If you are working with technical content writers, then it is worth investing some time to figure out exactly what your content creation process needs to look like. It is also useful to think how to work best with your writers when dealing with software topics.
But, surely technical writing is just like any other type of written content? Well, in principle yes, but the process can often bring up some unexpected challenges.
How Should You Use a Technical Content Writer?
You might think this is a strange question. Most people who have some knowledge of written content creation see the process from the outside as fairly simple. Usually, you find a writer with expertise in your niche, or potentially a current member of staff, then you ask them to write an expert article on your chosen topic. After some fact checking and a copy-edit, you are ready to post to your blog, right?
This is the most common process across most industries. However, if you are trying to create technical content based on software topics then you need to handle the process with a few more steps and a wider range of options. “The writer just writes” doesn’t really do a good technical writer justice. We can explain exactly why...
Why Technical Content Is a Little Different
A more significant point that separates software topics from most others, is that you often need to use a code example. Because of this, you can’t just expect that someone who has done the correct research can automatically create a solid example for your audience. The point is that technical content writers often have different roles in the overall process. At Wizard on Demand, we regularly bring in topic experts to support our regular team who are practiced in learning about technologies and explaining them in a clear and stimulating way. If you try to force these different tasks on a single person, then you may end up compromising the quality of the output as well as the energy of your team.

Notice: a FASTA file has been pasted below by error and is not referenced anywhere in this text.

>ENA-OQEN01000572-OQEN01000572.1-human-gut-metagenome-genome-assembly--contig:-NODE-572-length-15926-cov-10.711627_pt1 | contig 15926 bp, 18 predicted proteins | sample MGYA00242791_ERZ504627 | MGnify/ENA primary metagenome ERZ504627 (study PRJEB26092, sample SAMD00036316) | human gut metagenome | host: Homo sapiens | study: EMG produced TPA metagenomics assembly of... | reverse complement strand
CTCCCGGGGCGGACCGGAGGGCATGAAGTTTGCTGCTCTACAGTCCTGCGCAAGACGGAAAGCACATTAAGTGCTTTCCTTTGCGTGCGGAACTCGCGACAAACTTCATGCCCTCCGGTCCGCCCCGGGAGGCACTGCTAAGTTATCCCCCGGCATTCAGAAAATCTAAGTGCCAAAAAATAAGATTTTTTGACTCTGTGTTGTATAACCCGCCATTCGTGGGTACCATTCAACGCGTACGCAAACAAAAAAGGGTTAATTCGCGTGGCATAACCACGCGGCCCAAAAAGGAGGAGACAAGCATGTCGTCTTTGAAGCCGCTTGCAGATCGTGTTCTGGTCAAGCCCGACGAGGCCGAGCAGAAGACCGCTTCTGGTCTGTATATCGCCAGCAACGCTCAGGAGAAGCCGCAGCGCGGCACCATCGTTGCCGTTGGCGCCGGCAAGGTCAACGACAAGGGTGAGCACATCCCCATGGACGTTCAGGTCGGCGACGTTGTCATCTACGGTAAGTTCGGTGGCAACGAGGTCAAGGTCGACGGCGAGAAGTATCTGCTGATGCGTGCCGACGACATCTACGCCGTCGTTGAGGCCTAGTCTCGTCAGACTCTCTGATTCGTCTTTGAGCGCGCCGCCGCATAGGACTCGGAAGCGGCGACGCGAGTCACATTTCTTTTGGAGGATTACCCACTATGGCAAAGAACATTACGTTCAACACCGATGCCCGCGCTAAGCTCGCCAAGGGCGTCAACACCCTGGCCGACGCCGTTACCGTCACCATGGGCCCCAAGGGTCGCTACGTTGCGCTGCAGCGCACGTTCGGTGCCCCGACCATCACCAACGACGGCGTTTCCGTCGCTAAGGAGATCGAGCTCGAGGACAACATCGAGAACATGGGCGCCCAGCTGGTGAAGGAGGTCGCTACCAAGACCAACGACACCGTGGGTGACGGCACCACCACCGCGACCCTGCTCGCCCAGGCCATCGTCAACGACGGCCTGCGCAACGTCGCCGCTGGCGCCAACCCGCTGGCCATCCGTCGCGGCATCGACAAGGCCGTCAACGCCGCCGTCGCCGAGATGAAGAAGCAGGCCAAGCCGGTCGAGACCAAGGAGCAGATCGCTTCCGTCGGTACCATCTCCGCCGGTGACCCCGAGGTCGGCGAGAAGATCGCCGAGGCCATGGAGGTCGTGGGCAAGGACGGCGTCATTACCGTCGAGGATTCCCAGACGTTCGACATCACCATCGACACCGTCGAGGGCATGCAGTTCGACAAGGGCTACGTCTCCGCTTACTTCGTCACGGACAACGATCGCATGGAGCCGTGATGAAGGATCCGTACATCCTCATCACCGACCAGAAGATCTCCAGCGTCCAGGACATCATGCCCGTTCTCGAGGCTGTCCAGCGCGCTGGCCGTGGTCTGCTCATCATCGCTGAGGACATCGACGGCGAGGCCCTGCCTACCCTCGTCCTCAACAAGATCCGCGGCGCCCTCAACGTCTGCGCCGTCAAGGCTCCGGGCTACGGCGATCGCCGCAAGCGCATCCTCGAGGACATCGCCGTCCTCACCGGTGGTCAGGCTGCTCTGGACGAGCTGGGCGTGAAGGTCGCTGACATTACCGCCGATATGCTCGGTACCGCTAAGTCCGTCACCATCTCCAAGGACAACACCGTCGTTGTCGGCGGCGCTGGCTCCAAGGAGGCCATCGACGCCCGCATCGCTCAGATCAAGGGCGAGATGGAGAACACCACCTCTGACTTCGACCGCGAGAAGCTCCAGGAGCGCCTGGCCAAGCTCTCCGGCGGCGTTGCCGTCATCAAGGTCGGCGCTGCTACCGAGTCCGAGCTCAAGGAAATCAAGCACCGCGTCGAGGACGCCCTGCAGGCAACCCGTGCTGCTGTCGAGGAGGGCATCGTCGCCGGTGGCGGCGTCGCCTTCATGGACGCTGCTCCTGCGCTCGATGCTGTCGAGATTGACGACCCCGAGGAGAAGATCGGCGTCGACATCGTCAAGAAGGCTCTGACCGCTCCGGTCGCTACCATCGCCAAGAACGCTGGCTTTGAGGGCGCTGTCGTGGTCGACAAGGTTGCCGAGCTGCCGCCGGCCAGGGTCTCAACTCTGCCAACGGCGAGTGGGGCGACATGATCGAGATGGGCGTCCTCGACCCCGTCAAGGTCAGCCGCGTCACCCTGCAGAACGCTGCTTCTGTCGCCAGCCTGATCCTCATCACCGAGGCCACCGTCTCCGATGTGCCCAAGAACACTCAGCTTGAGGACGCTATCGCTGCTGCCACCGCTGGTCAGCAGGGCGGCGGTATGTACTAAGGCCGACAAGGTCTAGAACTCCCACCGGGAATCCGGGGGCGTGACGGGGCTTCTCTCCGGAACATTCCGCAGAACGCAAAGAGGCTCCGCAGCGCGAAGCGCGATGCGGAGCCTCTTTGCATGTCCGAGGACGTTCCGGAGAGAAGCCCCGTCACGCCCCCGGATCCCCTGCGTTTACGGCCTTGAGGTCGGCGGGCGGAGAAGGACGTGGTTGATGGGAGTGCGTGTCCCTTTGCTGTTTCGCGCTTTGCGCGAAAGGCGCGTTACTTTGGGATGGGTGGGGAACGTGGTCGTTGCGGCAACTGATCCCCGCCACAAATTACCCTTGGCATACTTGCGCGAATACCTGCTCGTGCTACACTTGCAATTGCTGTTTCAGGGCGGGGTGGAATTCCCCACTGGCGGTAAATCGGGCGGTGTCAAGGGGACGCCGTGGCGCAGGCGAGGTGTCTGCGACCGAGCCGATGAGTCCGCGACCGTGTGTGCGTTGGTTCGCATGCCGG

Let’s take a look at how the process is broken down.
How the Team Process Works at Wizard on Demand
This overview shows a series of steps that are used to create the best content possible. Every step of this process involves a technical content writer, but each role is slightly different. We have found that understanding the strengths of each writer and aligning them with their strengths makes for happier writers and also makes for more valuable content. Let’s dig a little deeper into each one.
Creating The Topic And Working Title
So we start with topic creation and a working title. This is a creative process where the client works with team members to create a solid starting point. If you’re a writer, then this process can be a great learning experience. Often, as writers we don’t instantly understand how the process feels for a client. The point of view of a writer and the goals of the client are not always obvious to each other. Understanding the client’s goals and aligning the path here can really save time later on in the process. If you can pair up a client and a writer directly, then you get a much more instinctive and deeper collaboration. You’d be amazed at how much more enjoyable the experience is when it feels like a team effort rather than a solo writing task.
Creating A Code Example
This step can be a lot of fun! We have access to industry experts who are available to help us to create in-depth code examples and to educate our technical writers on individual topics. This is a great opportunity for the writer to dig deep into a topic and gain confidence before creating the article. We find that learning-hungry writers thrive in this part of the process and we help them grow in the role for it if that’s their calling.